# Multiplicative inverse of 97 modulo 386?

A little help would be a lifesaver :)

I already used the Euclidean algorithm to find the GCD of $386$ and $97$, which is $1$. However, I'm stuck on this question posed by my professor: "Then use your computation to explain the statement: $241$ is the multiplicative inverse of $97$ $\mathrm{modulo}$ $386$."

I've been stuck on the topic of multiplicative inverses for days so any help would be greatly appreciated. Thank you so much!

Using Extended Euclidean algorithm determine $p$ and $q$ such that $$97 \cdot p - 386\cdot q = 1$$ Then $97^{-1} \equiv p \mod 386$.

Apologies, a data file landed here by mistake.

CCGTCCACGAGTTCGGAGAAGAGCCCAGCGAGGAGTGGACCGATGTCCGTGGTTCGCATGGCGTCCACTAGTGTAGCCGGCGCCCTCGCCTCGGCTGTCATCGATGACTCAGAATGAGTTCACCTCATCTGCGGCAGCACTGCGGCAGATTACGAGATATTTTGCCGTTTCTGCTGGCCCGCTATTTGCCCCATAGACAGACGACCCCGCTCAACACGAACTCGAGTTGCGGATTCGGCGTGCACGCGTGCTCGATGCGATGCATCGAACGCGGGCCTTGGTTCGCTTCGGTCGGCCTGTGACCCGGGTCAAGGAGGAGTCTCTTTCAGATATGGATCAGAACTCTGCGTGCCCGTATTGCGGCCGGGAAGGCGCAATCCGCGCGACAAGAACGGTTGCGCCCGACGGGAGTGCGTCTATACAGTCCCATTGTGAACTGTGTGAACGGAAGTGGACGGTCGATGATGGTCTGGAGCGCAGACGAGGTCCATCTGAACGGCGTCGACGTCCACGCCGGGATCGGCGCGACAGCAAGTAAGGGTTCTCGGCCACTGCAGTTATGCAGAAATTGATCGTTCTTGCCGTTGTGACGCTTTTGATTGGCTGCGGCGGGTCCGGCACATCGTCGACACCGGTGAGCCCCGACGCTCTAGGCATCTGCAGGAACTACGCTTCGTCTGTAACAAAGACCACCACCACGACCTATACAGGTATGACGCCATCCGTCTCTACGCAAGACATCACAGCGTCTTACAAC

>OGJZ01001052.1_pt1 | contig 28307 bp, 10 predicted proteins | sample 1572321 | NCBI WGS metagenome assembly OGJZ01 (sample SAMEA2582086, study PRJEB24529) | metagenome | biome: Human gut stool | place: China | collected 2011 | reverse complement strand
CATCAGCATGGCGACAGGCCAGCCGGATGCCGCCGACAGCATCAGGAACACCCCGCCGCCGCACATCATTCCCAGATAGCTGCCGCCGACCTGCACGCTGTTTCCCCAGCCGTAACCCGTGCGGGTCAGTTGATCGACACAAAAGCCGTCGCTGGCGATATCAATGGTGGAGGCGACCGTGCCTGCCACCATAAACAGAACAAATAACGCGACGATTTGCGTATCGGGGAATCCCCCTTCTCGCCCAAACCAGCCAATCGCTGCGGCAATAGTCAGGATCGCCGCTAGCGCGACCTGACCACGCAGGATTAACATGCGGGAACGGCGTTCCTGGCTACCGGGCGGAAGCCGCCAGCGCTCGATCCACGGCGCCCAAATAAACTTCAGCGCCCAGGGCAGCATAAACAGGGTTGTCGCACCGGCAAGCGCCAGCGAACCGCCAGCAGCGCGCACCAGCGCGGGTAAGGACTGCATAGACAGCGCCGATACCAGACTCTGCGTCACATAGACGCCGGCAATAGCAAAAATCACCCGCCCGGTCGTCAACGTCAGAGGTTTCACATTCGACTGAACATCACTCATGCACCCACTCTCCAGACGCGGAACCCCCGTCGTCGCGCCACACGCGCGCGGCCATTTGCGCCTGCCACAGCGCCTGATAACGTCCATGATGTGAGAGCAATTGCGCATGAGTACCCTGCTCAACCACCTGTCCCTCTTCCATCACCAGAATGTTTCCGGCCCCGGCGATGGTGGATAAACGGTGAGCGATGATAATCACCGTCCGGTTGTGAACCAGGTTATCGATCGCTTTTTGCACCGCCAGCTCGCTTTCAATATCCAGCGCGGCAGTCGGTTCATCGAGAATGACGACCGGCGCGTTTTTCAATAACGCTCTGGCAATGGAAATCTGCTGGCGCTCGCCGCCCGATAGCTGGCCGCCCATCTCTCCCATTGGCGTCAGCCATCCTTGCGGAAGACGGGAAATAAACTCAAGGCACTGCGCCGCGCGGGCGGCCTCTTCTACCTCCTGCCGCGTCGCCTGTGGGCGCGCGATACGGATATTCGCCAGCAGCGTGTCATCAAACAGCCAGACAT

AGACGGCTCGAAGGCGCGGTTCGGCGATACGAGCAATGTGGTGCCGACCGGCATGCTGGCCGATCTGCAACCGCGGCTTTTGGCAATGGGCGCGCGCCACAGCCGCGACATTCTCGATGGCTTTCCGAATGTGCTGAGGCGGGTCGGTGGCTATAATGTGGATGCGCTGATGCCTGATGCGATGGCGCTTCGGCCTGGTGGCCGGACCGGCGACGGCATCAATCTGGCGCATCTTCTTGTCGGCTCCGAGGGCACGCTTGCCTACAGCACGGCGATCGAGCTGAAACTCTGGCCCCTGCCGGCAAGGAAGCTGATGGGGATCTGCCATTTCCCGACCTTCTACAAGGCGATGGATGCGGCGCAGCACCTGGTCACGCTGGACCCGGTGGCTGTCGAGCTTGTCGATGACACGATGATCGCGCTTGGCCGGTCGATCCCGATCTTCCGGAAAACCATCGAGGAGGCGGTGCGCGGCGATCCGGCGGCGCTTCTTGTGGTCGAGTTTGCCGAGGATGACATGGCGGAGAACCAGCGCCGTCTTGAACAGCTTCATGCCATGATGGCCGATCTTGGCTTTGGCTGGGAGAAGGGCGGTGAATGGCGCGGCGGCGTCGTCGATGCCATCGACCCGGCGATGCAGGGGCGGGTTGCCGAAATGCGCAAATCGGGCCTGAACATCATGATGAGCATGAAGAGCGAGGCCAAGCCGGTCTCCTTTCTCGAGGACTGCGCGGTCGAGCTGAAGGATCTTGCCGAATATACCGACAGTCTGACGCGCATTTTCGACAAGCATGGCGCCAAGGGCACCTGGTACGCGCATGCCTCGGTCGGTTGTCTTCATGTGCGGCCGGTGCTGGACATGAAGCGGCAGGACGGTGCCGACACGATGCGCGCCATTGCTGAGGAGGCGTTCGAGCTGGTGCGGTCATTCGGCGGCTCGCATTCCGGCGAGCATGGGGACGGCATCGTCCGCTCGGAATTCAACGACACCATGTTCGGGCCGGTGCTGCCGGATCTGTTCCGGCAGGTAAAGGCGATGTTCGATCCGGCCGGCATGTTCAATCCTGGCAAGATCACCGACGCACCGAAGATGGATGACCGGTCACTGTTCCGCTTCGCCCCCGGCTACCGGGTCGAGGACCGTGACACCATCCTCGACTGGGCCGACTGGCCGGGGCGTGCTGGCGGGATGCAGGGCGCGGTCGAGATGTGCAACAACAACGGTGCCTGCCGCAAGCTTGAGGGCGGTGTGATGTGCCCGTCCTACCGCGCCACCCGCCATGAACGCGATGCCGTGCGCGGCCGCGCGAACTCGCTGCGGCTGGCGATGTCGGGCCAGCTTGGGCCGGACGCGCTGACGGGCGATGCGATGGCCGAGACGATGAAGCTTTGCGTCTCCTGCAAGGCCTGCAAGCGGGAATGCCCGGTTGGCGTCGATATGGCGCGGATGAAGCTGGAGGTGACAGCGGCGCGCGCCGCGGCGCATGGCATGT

There is likely a typo in the question.

Using the Euclidean algorithm, we have that: \begin{align*} 386 &= 3(97) + 95 \\ 97 &= 1(95) + 2 \\ 95 &= 47(2) + 1 \end{align*} Working backwards, we see that: \begin{align*} 1 &= 95 - 47(2) = 95 - 47(97 - 95) \\ &= -47(97) + 48(95) = -47(97) + 48(386 - 3(97))\\ &= 48(386) - 191(97)\\ \end{align*} Hence, we see that: $$1 \equiv 48(386) - 191(97) \equiv -191(97) \equiv 195(97) \pmod{386}$$ So the multiplicative inverse of $97$ modulo $386$ is $195$.

Using formulae used here,

$$\frac{386}{97}=3+\frac{95}{97}=3+\frac1{\frac{97}{95}}$$

$$=3+\frac1{1+\frac2{95}}=3+\frac1{1+\frac1{\frac{95}2}}=3+\frac1{1+\frac1{47+\frac12}}$$

So, the previous convergent of $\displaystyle \frac{386}{97}$ is $\displaystyle3+\frac1{1+\frac1{47}}=3+\frac{47}{48}=\frac{191}{48}$

$$\implies386\cdot48-191\cdot97=1$$ $$\implies -191\cdot97=1\pmod{386}\implies 97^{-1}\equiv-191\equiv386-191$$